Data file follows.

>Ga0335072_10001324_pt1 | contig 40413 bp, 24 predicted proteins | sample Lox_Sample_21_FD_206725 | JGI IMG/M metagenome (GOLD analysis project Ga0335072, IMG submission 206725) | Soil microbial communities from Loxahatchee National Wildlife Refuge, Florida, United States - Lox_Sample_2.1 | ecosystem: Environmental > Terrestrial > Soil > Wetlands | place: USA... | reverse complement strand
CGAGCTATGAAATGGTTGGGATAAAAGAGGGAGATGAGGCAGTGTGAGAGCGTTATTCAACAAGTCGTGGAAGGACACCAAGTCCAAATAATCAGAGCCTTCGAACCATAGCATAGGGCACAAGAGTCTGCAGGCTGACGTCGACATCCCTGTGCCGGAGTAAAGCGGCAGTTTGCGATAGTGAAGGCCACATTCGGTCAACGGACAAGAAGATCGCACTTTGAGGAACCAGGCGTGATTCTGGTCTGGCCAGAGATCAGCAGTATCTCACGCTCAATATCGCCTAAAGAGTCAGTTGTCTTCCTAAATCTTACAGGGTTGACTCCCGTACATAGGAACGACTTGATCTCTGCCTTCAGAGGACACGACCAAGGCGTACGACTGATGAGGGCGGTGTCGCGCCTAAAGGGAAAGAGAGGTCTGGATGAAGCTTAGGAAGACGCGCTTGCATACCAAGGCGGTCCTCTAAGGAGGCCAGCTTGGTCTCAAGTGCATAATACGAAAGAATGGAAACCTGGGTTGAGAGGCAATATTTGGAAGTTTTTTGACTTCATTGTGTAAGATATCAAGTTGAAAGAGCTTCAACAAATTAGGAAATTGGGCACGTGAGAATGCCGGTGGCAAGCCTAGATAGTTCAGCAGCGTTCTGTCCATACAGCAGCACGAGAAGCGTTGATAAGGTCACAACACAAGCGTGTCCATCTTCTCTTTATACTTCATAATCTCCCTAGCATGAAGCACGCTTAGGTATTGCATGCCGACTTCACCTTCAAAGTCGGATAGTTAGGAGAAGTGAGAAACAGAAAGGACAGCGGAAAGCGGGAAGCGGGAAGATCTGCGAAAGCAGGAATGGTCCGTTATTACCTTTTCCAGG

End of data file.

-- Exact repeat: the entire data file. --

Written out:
>Ga0335072_10001324_pt1 | contig 40413 bp, 24 predicted proteins | sample Lox_Sample_21_FD_206725 | JGI IMG/M metagenome (GOLD analysis project Ga0335072, IMG submission 206725) | Soil microbial communities from Loxahatchee National Wildlife Refuge, Florida, United States - Lox_Sample_2.1 | ecosystem: Environmental > Terrestrial > Soil > Wetlands | place: USA... | reverse complement strand
CGAGCTATGAAATGGTTGGGATAAAAGAGGGAGATGAGGCAGTGTGAGAGCGTTATTCAACAAGTCGTGGAAGGACACCAAGTCCAAATAATCAGAGCCTTCGAACCATAGCATAGGGCACAAGAGTCTGCAGGCTGACGTCGACATCCCTGTGCCGGAGTAAAGCGGCAGTTTGCGATAGTGAAGGCCACATTCGGTCAACGGACAAGAAGATCGCACTTTGAGGAACCAGGCGTGATTCTGGTCTGGCCAGAGATCAGCAGTATCTCACGCTCAATATCGCCTAAAGAGTCAGTTGTCTTCCTAAATCTTACAGGGTTGACTCCCGTACATAGGAACGACTTGATCTCTGCCTTCAGAGGACACGACCAAGGCGTACGACTGATGAGGGCGGTGTCGCGCCTAAAGGGAAAGAGAGGTCTGGATGAAGCTTAGGAAGACGCGCTTGCATACCAAGGCGGTCCTCTAAGGAGGCCAGCTTGGTCTCAAGTGCATAATACGAAAGAATGGAAACCTGGGTTGAGAGGCAATATTTGGAAGTTTTTTGACTTCATTGTGTAAGATATCAAGTTGAAAGAGCTTCAACAAATTAGGAAATTGGGCACGTGAGAATGCCGGTGGCAAGCCTAGATAGTTCAGCAGCGTTCTGTCCATACAGCAGCACGAGAAGCGTTGATAAGGTCACAACACAAGCGTGTCCATCTTCTCTTTATACTTCATAATCTCCCTAGCATGAAGCACGCTTAGGTATTGCATGCCGACTTCACCTTCAAAGTCGGATAGTTAGGAGAAGTGAGAAACAGAAAGGACAGCGGAAAGCGGGAAGCGGGAAGATCTGCGAAAGCAGGAATGGTCCGTTATTACCTTTTCCAGG